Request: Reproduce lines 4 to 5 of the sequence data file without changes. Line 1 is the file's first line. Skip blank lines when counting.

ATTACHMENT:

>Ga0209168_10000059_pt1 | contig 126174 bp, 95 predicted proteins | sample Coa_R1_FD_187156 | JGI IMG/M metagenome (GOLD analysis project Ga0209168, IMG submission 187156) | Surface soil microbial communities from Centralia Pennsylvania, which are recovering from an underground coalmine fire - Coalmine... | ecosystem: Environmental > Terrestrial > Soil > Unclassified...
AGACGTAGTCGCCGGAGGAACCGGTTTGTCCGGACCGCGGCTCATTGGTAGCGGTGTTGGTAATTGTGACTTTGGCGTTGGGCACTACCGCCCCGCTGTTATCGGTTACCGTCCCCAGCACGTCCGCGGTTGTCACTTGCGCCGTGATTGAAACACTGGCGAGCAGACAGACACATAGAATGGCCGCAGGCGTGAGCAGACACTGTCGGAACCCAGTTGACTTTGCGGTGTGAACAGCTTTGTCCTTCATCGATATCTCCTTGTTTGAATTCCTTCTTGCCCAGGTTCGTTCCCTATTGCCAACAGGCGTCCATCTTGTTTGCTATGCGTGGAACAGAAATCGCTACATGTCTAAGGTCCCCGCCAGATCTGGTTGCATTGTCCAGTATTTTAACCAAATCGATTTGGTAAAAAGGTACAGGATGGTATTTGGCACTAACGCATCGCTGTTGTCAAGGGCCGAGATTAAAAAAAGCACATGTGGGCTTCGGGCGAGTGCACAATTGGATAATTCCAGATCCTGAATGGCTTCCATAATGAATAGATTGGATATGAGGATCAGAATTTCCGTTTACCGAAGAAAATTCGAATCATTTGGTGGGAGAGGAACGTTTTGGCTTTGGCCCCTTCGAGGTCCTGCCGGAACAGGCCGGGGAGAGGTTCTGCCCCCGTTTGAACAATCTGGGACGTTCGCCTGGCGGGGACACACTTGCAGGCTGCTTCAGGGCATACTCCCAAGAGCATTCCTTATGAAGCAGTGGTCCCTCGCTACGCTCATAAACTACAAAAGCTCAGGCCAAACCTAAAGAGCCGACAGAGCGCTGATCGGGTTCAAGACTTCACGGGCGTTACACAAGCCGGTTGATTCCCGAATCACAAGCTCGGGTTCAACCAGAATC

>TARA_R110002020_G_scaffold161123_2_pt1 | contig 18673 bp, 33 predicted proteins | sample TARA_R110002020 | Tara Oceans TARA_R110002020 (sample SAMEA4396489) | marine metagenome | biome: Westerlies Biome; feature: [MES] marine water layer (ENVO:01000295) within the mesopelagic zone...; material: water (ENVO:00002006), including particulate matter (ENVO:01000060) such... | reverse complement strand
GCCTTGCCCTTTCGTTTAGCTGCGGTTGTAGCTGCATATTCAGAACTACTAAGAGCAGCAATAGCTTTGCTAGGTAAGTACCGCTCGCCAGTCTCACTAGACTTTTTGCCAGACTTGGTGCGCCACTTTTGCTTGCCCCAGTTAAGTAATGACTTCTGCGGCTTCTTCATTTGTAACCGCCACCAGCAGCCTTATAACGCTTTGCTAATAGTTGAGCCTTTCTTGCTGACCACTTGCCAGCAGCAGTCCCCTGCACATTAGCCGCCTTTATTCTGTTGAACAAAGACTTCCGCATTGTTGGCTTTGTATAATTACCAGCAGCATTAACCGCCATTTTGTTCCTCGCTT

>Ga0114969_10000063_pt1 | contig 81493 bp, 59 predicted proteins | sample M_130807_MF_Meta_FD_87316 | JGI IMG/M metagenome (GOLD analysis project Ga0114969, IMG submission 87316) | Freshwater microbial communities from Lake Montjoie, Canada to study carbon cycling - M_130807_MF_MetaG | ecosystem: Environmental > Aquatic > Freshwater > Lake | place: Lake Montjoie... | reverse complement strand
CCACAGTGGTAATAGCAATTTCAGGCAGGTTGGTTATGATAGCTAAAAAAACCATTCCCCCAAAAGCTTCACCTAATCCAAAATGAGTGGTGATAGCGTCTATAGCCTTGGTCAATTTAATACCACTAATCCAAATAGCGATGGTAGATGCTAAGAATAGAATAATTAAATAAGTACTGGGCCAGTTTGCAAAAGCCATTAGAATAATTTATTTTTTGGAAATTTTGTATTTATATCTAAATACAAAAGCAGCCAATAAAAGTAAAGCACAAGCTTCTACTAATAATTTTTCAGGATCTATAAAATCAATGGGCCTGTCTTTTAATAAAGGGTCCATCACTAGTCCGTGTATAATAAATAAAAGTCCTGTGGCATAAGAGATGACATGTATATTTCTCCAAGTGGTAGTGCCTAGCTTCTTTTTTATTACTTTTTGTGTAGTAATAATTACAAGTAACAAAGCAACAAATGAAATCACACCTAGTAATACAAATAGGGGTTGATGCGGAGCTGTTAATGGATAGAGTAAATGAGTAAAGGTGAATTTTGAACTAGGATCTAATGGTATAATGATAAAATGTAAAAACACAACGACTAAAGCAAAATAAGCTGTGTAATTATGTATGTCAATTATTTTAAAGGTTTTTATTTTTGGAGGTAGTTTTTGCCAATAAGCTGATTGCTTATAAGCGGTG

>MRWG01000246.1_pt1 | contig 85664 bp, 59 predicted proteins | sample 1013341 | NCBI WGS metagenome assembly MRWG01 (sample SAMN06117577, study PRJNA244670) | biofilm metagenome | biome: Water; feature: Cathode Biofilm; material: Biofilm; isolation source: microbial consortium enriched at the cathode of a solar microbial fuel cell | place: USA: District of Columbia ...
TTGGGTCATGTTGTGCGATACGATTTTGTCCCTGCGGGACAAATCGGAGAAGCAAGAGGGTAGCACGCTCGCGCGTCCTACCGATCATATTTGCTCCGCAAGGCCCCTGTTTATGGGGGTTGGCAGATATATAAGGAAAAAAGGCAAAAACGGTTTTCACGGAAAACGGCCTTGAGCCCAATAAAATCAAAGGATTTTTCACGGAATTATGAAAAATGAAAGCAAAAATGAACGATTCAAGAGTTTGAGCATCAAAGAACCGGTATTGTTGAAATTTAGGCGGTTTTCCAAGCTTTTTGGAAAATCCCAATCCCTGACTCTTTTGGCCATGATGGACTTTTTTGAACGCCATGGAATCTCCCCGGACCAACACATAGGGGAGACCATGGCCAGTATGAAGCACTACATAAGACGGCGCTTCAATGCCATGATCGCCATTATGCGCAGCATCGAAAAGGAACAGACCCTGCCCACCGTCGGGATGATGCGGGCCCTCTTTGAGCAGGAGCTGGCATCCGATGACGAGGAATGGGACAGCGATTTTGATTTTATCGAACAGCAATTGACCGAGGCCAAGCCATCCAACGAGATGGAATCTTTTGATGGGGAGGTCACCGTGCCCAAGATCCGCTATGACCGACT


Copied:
GCCTTGCCCTTTCGTTTAGCTGCGGTTGTAGCTGCATATTCAGAACTACTAAGAGCAGCAATAGCTTTGCTAGGTAAGTACCGCTCGCCAGTCTCACTAGACTTTTTGCCAGACTTGGTGCGCCACTTTTGCTTGCCCCAGTTAAGTAATGACTTCTGCGGCTTCTTCATTTGTAACCGCCACCAGCAGCCTTATAACGCTTTGCTAATAGTTGAGCCTTTCTTGCTGACCACTTGCCAGCAGCAGTCCCCTGCACATTAGCCGCCTTTATTCTGTTGAACAAAGACTTCCGCATTGTTGGCTTTGTATAATTACCAGCAGCATTAACCGCCATTTTGTTCCTCGCTT

>Ga0114969_10000063_pt1 | contig 81493 bp, 59 predicted proteins | sample M_130807_MF_Meta_FD_87316 | JGI IMG/M metagenome (GOLD analysis project Ga0114969, IMG submission 87316) | Freshwater microbial communities from Lake Montjoie, Canada to study carbon cycling - M_130807_MF_MetaG | ecosystem: Environmental > Aquatic > Freshwater > Lake | place: Lake Montjoie... | reverse complement strand